Democrats, who have shared their collected outrage for more than a month at President Donald Trump’s questioning of the 2020 election, now intend to challenge the results of two close House races in Iowa and New York, according to a report.
The precedent has been set to allow House Speaker Nancy Pelosi to intervene on behalf of her party, which could mean two Republicans might not join the 117th Congress, despite what the final vote count says.
After a recount, the Republican won the race against Democratic Rita Hart by six votes out of roughly 394,000 ballots cast.
Likewise, in New York’s 22nd Congressional District, a Republican is leading by a razor-thin margin.
To cloud things up even more, 55 uncounted ballots were found just days ago.
The ballots aren’t being counted for now, but it’s a mess in the upstate New York race, which is the only House race yet to be called.
According to Politico, Democrats are turning their efforts toward contesting election results, and they intend to enlist any number of methods to pull a victory from one or both races.
That includes using attorney Marc Elias to intervene on their behalf.
“Brindisi and Hart have both retained counsel from Perkins Coie, the premier Democratic election law firm — a sign they are gearing up for a lengthy legal process. The head of Perkins Coie’s election law practice, Marc Elias, is a recount expert who successfully led Democrat Al Franken’s efforts in Minnesota’s 2008 Senate race,” Politico reported.
Franken won that race and the rest is history.
Elias, of course, helped Democrats push massive mail-in ballots this year, and quite successfully.
In May, Bloomberg published a story about Elias which perhaps best summarized the attorney’s role with regard to expanding mail-in voting.
“Five months before Election Day, the battle for the White House is already being fought in the courts — around the contentious issue of voting by mail.”
“Marc Elias, the man President Donald Trump has called the Democrats’ ‘best Election stealing lawyer,’ is spearheading lawsuits in 13 states seeking to overturn constraints on voting by mail, with early signs of success,” Bloomberg noted.
Elias was also partially behind the questionably obtained and debunked dossier which saw Trump’s term marred with contrived controversy.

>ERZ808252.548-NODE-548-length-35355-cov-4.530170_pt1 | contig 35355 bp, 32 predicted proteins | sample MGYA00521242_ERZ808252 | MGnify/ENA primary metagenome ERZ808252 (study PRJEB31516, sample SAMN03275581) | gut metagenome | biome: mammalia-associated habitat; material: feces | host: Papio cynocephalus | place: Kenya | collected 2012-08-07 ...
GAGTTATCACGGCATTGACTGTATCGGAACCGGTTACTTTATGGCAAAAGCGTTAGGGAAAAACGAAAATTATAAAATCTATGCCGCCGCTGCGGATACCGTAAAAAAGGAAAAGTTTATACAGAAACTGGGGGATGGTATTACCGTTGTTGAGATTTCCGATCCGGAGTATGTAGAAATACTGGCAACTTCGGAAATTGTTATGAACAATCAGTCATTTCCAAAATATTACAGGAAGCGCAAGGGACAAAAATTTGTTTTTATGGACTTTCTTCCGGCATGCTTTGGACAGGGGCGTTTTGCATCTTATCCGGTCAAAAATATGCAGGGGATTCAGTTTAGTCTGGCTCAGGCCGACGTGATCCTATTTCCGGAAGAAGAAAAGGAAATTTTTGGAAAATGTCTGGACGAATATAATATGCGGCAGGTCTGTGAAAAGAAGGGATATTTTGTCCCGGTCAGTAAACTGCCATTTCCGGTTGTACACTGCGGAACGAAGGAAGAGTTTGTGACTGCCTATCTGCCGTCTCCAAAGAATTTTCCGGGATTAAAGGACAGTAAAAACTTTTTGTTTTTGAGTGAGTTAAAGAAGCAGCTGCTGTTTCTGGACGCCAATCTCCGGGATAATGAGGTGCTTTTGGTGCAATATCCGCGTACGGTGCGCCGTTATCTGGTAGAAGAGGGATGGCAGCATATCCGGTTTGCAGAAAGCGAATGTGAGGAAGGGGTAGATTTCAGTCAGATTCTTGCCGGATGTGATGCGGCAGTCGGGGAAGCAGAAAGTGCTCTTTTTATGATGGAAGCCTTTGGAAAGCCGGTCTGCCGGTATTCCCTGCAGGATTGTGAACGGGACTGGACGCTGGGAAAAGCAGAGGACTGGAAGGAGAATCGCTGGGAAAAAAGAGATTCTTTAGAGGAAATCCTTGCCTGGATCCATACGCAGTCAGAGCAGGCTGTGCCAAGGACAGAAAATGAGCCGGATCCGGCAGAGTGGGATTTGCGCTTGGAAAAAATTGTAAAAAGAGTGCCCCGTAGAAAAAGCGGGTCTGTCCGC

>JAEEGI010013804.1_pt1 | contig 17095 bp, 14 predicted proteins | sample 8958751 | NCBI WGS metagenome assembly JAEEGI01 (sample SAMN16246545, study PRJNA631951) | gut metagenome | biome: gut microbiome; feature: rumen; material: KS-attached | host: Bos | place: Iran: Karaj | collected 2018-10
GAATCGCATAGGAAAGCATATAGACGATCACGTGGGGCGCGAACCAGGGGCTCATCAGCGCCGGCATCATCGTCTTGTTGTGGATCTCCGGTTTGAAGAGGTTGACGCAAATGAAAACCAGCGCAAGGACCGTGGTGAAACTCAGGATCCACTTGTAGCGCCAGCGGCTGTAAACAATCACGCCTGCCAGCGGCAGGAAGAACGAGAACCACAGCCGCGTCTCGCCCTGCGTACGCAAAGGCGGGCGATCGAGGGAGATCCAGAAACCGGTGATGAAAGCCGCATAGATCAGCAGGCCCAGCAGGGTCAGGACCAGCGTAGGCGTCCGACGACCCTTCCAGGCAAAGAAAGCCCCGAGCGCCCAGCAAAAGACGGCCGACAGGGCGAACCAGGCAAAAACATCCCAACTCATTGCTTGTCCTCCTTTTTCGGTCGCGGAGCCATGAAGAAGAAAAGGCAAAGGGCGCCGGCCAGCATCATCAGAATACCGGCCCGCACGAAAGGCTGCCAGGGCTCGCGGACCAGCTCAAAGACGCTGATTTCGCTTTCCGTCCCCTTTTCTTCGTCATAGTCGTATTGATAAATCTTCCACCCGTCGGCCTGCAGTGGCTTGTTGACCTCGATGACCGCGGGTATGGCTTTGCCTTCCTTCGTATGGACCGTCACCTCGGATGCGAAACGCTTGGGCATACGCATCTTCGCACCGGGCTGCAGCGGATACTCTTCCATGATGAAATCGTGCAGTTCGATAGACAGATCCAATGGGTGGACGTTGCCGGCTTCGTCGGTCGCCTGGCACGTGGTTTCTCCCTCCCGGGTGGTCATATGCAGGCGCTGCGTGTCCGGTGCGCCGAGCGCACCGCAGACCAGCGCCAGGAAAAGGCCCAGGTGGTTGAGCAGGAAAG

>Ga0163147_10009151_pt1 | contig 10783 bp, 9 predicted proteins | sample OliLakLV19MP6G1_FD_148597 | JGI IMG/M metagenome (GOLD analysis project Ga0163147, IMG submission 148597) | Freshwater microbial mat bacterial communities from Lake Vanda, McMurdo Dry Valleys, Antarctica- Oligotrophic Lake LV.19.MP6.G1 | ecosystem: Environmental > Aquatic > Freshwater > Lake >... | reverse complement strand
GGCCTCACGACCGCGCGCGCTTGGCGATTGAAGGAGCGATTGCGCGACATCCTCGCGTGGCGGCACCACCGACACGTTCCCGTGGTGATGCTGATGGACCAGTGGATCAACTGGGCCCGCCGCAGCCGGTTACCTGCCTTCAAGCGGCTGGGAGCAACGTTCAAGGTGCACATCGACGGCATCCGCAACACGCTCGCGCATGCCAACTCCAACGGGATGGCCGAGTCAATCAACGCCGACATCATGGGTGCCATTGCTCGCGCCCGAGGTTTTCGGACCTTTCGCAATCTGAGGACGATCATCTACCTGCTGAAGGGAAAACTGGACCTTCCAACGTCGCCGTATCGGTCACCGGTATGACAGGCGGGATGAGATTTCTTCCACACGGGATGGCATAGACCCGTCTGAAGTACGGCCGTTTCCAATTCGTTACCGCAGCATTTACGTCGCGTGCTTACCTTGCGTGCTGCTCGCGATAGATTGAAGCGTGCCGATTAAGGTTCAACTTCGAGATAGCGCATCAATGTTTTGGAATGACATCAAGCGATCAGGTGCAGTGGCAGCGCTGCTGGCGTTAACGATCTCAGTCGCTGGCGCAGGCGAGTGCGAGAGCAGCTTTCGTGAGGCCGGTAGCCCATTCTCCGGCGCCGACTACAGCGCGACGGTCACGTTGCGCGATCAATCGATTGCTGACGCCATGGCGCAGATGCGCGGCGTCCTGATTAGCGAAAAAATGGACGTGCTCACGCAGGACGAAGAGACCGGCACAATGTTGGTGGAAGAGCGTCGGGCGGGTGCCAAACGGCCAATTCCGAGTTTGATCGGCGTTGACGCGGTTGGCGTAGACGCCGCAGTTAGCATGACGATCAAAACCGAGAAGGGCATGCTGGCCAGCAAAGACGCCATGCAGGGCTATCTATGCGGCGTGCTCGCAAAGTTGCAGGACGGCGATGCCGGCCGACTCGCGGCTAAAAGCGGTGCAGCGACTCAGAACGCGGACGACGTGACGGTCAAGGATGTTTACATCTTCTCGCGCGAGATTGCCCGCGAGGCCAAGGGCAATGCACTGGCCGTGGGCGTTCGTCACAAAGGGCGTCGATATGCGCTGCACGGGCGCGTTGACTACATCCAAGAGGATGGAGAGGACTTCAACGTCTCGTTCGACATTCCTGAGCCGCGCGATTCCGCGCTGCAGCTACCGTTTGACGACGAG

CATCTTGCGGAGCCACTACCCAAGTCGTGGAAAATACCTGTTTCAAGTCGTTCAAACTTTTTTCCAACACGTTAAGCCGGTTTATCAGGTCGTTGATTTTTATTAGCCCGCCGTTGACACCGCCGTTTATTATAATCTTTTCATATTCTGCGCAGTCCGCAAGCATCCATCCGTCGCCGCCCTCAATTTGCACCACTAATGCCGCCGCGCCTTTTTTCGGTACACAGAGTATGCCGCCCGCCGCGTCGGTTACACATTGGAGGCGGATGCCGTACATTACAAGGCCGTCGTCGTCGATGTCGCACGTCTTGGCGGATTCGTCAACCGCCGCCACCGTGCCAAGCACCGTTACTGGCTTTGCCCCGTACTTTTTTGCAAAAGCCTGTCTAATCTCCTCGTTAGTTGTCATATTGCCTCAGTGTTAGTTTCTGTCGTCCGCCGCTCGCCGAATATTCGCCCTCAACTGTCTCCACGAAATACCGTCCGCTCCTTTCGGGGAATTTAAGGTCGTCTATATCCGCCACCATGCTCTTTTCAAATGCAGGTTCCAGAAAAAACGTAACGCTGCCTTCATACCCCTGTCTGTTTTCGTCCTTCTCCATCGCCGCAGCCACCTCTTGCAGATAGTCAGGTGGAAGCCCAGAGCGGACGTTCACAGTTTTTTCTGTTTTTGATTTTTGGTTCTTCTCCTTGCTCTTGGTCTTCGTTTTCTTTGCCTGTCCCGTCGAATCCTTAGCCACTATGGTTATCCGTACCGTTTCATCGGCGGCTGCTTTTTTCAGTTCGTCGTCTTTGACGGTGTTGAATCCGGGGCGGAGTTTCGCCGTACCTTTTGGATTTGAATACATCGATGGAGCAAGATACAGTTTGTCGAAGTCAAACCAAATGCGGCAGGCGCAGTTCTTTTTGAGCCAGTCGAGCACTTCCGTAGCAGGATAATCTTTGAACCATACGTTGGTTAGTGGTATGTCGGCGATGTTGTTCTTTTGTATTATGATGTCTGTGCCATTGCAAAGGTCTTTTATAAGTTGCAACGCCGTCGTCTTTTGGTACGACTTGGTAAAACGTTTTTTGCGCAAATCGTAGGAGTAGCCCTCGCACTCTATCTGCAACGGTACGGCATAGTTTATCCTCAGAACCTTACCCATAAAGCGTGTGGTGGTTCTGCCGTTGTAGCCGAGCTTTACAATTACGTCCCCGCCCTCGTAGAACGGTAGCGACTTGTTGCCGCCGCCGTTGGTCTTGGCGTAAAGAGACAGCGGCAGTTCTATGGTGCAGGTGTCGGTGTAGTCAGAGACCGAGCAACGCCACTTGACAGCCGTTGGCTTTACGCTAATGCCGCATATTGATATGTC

The Washington Post previously reported that Elias, with funding from Hillary Clinton’s campaign and the Democratic National Committee, was involved in initiating what would ultimately become former British intelligence official Christopher Steele’s discredited dossier on Trump and Russia.
“Marc E. Elias, a lawyer representing the Clinton campaign and the DNC, retained Fusion GPS, a Washington firm, to conduct the research,” The Post reported.
Now, Elias is again going to bat for Democrats, who don’t want to see their House lead shrink any further than it already has.
And Pelosi also might have an ace her sleeve to help stop the hemorrhaging, no matter how successful Elias is, or how New York’s expected 22nd district recount goes.
Some Democrats want Pelosi to help them throw out the win of Miller-Meeks, for now, and potentially Tenney down the road, and an obscure House act not used since 1985 could help them do just that, as Politico noted.
“The House could refuse to seat Miller-Meeks and create a committee to review the matter. If Hart files a contest under the Federal Contested Election Act, then the House Administration Committee will claim jurisdiction,” Politico reported.
Pelosi would not be making history by using the House to decide the Iowa race or possibly the one in New York.
Democrats with a House majority 35 years ago used the Federal Contested Election Act after a close race in Indiana following an apparent win by a GOP challenger in Iowa, according to Politico.
“The photo finishes in Iowa and New York mirror the contentious partisan battle after the 1984 election, when the Democratic-controlled House refused to seat the Republican challenger of incumbent Rep. Frank McCloskey (D-Ind.). Indiana’s secretary of state certified Republican Richard McIntyre as the winner after a partial recount, but after an objection under the Federal Contested Elections Act, McIntyre was not seated in the House,” the outlet noted.
Congress’s General Accounting Office found the Democrat the winner of the race in a recount of its own.
McCloskey went on to serve in the House until 1995.
Miller-Meeks, Tenney or both could become this election cycle’s McIntyre.
In 2020, where the presidential election is still contested by Trump, and we’re told by Democrats that contesting elections is harmful to the democratic process, the party now seems willing to use every avenue necessary to ensure a favorable outcome.
Refusing to accept election results apparently only subverts the will of the voter when a Republican refuses to lie down.
Democrats apparently don’t intend to let two seats in the House slip away, and they have on their side a bulldog attorney with links to Fusion GPS who helped them flood vote-counting machines with millions of mail-in ballots.
They’ve also got Pelosi and congressional precedent on their side.
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